CAT 2014 results are out and undoubtedly what remains same is the hue and cry, which I was subjected to, a year ago. But what is always in flux is the pattern of CAT. Soon, a time would come when we will measure the complexity of CAT and the fairness of Prometric on year-on-year basis, just like any other index.
Once, in a Strategic Management (SM) class, I was dreaming about my journey to IIM Ranchi. A journey where 90% of my caravan comprised of tech graduates. Suddenly it struck me, isn’t the journey of every other MBA-aspirant who makes it to one of the prestigious colleges in India strategic in nature? (yeah, that’s what a B-school does to us – we start applying management concepts to every facet of our lives). Quoting what my SM professor said rather proclaimed “Strategic Management aims towards attaining a sustained competitive advantage”. What we can cull from this is that ‘success in CAT should aim towards attaining a sustained competitive advantage in every phase of the selection process’.
How is ‘sustained competitive advantage’ related to your performance in CAT or in the B-school where you finally end up? How can you use it to make the best out of the choices you face to eventually become the Star manager of tomorrow?
Inevitably, you need to take decisions throughout- from filling out the forms of various institutes to deciding on the specializations during your course. Without realizing that these decisions are of paramount significance in the long-run, we take them frivolously and end up being in the wrong place at the right time. For example, aspirants may opt for a particular B-school just because it markets itself well enough to be pervasive in most newspapers and online websites. Few aspirants take up a specialization just because they didn’t get selected for any other specialization (repeating the mistake they did while doing engineering and now ending up in desperate want of a career change). Every decision you take during the entire process of getting ready to sell yourself in the market affects your career. Hence, each decision requires a whole lot of thought, thorough research and assessment of various alternatives, and their impact on your future.
When you apply to different institutes, many of which dig deep into your/your parent’s pockets, you must meticulously research about the B-schools you intend to apply to. Proliferation of B-schools in India is akin to that of primary schools in Delhi- one in every second Gali. Hence, you need to ask questions like ‘Whether this B-school fulfils all my requirements- ROI, faculty, specialization options, infrastructure etc.?’, ‘Whether this B-school holds the level of prominence that I desire?’ and ‘Will this B-school provide me with the vital network and resources which would help me in future?’. This approach can also benefit you in zeroing on the final choice of B-school, after you have triumphantly scored admission calls from different prestigious institutes.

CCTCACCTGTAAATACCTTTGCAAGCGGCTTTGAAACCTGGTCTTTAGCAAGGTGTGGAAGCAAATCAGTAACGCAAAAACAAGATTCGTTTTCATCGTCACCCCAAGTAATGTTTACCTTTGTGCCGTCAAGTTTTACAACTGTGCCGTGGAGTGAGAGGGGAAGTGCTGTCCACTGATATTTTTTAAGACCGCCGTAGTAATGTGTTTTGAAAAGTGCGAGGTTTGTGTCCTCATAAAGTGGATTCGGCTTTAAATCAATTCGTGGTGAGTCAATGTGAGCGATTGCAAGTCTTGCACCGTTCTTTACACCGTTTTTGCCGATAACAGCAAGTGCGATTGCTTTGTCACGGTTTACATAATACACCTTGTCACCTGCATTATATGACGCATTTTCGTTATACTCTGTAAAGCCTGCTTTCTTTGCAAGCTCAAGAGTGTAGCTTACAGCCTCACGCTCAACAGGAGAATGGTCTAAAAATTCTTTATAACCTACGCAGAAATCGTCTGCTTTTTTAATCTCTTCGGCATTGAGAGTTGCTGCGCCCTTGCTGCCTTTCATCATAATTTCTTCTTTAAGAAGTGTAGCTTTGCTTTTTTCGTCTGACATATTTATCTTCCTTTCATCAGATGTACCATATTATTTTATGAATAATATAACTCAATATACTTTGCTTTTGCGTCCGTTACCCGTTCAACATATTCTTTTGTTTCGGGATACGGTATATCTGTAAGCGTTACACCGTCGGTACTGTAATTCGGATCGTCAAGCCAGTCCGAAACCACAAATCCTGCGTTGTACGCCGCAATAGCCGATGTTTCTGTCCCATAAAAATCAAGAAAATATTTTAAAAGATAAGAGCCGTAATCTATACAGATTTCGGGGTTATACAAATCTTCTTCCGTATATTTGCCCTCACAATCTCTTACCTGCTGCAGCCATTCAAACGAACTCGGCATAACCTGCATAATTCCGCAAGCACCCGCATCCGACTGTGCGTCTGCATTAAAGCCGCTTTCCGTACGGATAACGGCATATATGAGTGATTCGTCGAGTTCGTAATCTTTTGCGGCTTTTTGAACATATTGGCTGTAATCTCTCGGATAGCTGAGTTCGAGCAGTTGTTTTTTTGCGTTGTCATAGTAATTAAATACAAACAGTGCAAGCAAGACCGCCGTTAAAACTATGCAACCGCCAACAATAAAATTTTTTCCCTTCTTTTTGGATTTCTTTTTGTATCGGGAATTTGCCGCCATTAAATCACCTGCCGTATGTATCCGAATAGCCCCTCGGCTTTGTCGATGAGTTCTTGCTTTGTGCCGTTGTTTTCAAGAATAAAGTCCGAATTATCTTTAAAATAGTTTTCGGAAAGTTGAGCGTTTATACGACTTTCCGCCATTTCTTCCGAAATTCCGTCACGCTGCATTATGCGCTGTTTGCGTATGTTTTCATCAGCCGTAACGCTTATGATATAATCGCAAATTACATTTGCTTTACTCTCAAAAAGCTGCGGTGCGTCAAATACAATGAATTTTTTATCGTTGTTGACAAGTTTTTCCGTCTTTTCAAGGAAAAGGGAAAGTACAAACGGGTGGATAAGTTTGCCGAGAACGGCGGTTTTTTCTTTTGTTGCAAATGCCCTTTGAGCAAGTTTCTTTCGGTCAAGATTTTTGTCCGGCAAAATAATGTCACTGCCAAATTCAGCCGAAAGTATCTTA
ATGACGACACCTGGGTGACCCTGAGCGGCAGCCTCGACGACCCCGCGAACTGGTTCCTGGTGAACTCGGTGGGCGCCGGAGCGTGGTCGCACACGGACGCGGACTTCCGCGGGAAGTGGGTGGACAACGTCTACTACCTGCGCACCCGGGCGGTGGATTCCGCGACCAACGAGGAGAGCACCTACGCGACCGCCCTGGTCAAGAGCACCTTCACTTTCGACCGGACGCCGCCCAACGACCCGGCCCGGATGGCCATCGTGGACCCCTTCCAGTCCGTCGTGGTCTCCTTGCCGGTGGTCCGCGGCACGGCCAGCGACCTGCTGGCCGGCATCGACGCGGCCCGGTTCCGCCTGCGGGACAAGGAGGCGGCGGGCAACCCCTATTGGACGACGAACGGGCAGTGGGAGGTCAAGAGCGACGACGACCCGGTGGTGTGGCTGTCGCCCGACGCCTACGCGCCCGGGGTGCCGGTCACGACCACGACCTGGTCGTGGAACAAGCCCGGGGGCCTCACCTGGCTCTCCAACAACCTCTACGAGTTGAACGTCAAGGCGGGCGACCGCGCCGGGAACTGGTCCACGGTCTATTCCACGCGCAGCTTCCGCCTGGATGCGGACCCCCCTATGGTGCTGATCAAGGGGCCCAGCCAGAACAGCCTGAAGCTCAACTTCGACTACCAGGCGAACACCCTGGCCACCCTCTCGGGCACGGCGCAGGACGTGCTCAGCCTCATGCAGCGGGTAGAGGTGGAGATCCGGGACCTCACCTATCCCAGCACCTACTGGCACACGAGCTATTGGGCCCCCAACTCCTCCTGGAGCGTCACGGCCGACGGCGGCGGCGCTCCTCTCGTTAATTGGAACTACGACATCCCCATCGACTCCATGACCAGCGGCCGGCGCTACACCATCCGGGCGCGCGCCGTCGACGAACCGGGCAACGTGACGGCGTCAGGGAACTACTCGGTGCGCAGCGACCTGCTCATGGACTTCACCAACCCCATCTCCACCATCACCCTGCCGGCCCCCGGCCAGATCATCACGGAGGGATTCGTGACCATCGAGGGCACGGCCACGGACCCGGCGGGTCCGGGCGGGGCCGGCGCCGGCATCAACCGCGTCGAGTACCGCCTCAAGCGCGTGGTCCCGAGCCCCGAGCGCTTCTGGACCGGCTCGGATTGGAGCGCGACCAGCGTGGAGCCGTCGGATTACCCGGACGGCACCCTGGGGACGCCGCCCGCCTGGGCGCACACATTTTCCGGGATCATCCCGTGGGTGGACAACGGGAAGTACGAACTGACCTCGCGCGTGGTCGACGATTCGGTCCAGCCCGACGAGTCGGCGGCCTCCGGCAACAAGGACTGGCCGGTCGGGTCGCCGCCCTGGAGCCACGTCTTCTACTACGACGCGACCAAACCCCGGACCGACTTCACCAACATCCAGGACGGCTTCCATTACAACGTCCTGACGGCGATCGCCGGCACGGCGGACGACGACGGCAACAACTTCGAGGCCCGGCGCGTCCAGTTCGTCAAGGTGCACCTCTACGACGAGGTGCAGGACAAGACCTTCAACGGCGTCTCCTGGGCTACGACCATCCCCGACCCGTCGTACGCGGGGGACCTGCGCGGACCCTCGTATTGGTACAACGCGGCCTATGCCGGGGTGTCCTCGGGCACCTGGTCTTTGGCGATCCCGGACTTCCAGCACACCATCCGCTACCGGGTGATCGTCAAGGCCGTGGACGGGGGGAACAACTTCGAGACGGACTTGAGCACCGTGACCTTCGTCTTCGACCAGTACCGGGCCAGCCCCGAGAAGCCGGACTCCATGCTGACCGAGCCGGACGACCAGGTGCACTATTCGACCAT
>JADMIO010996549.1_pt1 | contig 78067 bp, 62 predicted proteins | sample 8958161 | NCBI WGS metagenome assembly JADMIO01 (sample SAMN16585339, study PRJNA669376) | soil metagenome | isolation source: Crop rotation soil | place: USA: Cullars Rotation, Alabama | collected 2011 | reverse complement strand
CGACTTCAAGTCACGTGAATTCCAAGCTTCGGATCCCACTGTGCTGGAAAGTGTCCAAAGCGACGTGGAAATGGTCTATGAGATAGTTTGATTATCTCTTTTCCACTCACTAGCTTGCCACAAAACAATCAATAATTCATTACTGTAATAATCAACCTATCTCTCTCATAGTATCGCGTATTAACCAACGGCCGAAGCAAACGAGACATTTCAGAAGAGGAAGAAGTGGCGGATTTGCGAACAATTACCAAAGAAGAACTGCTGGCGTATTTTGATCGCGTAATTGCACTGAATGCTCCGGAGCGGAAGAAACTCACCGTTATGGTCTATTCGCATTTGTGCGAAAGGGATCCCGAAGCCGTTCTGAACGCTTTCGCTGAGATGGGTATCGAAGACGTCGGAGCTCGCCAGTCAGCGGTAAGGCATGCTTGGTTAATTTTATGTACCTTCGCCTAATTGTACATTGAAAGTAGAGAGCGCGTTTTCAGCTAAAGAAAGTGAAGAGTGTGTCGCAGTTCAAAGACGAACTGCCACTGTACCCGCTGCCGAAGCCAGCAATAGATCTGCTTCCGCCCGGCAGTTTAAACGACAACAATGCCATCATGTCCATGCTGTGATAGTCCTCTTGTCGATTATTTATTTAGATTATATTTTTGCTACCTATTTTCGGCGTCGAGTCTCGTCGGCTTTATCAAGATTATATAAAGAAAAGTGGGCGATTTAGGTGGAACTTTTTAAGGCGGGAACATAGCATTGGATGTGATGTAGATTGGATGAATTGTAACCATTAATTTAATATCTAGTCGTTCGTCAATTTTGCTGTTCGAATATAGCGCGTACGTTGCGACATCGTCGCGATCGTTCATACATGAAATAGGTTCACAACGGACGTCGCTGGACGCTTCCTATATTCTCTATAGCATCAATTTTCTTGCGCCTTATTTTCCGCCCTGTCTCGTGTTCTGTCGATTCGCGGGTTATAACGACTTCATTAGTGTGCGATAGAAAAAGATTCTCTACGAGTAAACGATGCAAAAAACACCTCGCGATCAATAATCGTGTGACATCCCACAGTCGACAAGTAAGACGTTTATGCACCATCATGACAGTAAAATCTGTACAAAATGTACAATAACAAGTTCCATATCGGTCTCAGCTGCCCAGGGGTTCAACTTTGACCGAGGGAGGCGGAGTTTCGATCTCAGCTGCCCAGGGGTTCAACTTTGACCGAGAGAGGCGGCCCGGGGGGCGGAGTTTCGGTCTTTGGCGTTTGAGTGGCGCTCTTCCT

Since only a handful of institutes offer distinctive specialized courses, like the PGDHRM course offered by IIM Ranchi, it would be good to be clear about the specialization you intend to build your career in. I believe, this is the most Strategic Decision, a budding manager has to take. You need to retrospect and introspect, comprehend your competence and then trace them to those required by every specialization. You need to envision yourself at least 5 yrs. from now- do you want to take up one of the jobs created by your choice of specialization? If you envisage yourself savouring the fruits borne by your seeds planted today, then go for it.
Kudos to the voice modulation of my Professor which stirred my cochlear nerves and I was brought back to the strategic management class only to hear my prof’s concluding remarks “Strategy is about making choices, trade-offs; it's about deliberately choosing to be different”. I, the economist friend for my professor, as he likes to call me, nodded my head, to the tune one of the most widely used jargon in B school: Strategy.
Authors: Ronak Johari & Priyanka Jain